May 22, 2011

Hooli's potmakers

The art of pot-making is fading from rural society- I realized it after seeing Shankrappa's workshop. Thanks to Ningappa Yellappa Gulgangi, my guide to Hooli Fort, for insisting me to visit the potter's workshop. It was long pending dream to see a pot-making in real.

That's Shankrappa Megappa Kumbhar showing me pots ready for the market. In the background, to his right you can see two red colored flower vases made by him few years ago.

That's his wheel. I asked if the wheel is wooden. No, its fiber. Plastic everywhere!

Shankrappa learnt the art of spinning clay from his grandfather Mallappa Shetyappa Kumbhar. Yes, that's Mallappa, the old man of Kumbhar family. He's busy ramming pot's base to uniform thickness.

The pots you see here are not entirely spun, only the top half is spun while the bottom half is hand-made. Its a job which demand lot of patience and concentration.

I think it was Ningappa who came up with the idea of having a demo. Shankrappa ad his brother Suresh ready things, even the kids lend hands. Check out in this two part video how Shankrappa makes a flower vase in minutes. I miss out a minute in between to change my camera batteries.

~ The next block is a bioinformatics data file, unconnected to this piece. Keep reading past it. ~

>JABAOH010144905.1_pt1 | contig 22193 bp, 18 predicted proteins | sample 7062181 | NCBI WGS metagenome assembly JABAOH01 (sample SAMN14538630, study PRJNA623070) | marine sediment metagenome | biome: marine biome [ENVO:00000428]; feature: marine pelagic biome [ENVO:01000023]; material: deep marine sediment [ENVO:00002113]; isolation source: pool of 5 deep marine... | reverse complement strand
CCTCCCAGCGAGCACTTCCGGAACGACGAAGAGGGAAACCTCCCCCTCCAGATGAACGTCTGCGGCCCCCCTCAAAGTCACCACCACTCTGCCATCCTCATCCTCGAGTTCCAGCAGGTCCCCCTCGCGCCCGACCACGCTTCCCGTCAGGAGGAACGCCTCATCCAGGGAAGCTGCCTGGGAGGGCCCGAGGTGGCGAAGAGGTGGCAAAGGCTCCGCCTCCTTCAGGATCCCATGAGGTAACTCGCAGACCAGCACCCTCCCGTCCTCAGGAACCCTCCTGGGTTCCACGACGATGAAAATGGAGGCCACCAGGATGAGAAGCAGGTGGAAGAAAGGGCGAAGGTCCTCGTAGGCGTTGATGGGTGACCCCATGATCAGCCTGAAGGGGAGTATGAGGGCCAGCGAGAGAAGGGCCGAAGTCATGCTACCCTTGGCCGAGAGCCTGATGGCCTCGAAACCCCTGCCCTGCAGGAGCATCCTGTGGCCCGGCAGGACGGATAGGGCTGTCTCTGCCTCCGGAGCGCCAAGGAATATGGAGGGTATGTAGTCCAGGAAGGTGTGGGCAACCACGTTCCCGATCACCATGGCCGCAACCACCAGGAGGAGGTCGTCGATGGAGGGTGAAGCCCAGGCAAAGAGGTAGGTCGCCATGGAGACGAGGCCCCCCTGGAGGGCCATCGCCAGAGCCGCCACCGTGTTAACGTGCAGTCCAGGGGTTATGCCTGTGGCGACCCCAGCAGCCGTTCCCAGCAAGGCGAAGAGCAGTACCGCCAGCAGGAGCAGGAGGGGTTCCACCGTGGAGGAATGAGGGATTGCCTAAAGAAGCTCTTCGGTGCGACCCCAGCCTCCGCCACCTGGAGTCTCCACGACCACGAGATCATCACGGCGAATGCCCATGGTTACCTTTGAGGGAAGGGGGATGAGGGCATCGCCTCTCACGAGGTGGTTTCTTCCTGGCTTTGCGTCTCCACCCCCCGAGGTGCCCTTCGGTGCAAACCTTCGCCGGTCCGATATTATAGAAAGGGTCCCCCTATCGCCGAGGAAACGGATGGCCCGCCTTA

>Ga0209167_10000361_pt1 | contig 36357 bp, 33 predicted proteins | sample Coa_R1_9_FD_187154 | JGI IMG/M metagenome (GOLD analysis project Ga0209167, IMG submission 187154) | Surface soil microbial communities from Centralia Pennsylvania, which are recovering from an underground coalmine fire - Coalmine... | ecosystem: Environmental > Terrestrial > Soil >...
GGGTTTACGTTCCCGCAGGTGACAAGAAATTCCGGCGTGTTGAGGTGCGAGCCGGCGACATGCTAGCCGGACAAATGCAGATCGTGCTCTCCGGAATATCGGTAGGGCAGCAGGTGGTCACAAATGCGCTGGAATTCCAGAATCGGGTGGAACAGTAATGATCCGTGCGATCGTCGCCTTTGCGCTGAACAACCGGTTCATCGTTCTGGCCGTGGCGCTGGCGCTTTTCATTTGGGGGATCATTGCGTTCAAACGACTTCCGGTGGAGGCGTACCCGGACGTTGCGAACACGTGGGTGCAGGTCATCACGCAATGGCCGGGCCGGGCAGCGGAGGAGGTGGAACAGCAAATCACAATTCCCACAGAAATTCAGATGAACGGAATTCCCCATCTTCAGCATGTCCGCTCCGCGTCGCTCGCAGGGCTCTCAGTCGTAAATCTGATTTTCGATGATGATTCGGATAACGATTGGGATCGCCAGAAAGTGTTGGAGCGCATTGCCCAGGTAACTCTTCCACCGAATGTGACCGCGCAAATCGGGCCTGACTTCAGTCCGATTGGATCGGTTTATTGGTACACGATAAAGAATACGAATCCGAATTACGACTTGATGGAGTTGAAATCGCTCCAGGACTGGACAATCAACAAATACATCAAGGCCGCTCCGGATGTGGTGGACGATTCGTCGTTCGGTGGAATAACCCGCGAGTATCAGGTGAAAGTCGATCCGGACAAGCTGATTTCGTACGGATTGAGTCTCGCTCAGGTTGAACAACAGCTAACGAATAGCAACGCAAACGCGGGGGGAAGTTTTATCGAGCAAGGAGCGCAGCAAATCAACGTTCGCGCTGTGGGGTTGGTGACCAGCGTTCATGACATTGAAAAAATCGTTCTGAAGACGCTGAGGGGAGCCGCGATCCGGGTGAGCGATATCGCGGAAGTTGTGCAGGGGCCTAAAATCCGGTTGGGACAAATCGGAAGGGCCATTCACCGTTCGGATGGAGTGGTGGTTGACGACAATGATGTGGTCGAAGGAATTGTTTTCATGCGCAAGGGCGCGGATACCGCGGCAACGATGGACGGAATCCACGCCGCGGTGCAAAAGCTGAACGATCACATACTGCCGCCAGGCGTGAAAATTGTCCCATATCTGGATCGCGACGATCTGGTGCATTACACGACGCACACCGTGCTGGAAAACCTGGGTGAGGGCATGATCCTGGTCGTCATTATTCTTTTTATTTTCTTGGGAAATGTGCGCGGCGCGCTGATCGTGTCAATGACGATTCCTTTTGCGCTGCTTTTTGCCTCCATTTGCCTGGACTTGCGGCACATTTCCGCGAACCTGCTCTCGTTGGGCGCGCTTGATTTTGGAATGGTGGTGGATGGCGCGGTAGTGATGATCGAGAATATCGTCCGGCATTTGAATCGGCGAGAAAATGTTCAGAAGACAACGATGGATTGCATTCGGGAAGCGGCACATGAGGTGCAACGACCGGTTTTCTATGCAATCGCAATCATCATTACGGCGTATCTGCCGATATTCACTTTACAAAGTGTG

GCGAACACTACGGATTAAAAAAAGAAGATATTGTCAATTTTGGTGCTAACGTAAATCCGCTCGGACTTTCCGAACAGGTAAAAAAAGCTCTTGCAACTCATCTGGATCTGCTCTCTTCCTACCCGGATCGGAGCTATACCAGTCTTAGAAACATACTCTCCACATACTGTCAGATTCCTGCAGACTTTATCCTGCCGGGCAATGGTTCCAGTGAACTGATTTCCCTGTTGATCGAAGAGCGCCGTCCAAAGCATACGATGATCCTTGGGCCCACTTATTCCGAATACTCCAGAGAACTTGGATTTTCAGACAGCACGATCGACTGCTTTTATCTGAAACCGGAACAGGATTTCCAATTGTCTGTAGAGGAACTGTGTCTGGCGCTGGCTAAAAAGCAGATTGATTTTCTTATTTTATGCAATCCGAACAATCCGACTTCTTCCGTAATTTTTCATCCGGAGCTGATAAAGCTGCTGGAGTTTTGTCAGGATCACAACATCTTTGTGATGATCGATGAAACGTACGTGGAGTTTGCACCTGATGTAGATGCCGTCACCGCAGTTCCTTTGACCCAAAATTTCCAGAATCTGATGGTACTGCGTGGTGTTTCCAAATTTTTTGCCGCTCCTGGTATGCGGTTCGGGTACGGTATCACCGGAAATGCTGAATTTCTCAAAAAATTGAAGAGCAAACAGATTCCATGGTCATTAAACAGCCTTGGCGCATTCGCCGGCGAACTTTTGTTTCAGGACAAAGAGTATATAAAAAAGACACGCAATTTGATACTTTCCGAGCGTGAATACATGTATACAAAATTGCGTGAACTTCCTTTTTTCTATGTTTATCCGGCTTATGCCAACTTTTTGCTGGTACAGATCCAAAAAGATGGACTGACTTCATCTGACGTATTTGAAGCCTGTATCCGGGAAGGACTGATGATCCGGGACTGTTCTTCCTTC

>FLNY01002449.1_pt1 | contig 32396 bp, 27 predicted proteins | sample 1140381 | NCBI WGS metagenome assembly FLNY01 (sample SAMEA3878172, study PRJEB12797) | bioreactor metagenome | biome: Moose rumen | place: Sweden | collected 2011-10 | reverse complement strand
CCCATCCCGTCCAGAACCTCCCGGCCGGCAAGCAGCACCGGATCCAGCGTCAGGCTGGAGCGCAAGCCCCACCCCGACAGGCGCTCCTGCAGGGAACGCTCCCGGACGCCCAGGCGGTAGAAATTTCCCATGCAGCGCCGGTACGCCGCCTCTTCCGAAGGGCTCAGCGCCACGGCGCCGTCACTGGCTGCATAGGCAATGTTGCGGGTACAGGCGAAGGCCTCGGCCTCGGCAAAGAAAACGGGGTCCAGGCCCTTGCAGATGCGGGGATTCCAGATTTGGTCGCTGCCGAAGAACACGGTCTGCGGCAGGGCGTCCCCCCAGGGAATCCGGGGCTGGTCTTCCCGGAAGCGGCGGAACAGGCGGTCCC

There it is!

Its not ready for use yet. It will be allowed to dry and then baked in a kiln to harden the clay.

The clay used has lot of effort behind it. Shankrappa hires a couple of tractors & few men, travel about 60km to a lake near MK Hubli, work on the lake bed and haul clay lumps to their workshop. It's a day's back-breaking work just to get the raw material. Clay lumps are dried in sun light, pounded & powdered and ran through a fine sieve to eliminate the tiniest of pebbles. Then water is added and kneaded till the required consistency is achieved. The ready clay is covered with a moist rag to maintain the moisture level and water sprinkled when required.

I hope Shankrappa has kept it. I plan to pick it up during my next visit.

Special pots for a wedding ceremony. He's supposed to deliver a hundred of such pots during that week.

Suresh never learnt to spin clay but he's the boss of making clay stoves. Most rural houses have clay stoves in kitchens. If I'm not mistaken old stoves are replaced with new ones during Deepawali.

Suresh shows the kiln. Fuel used is mostly wood and paddy husk.

Suresh mentioned that running business was getting difficult with prices going skywards while prices of pots remain same. Profits are going down every year. Even the government does not support the Kumbhar community. Running life is getting difficult. Its true. Suresh is not exaggerating.


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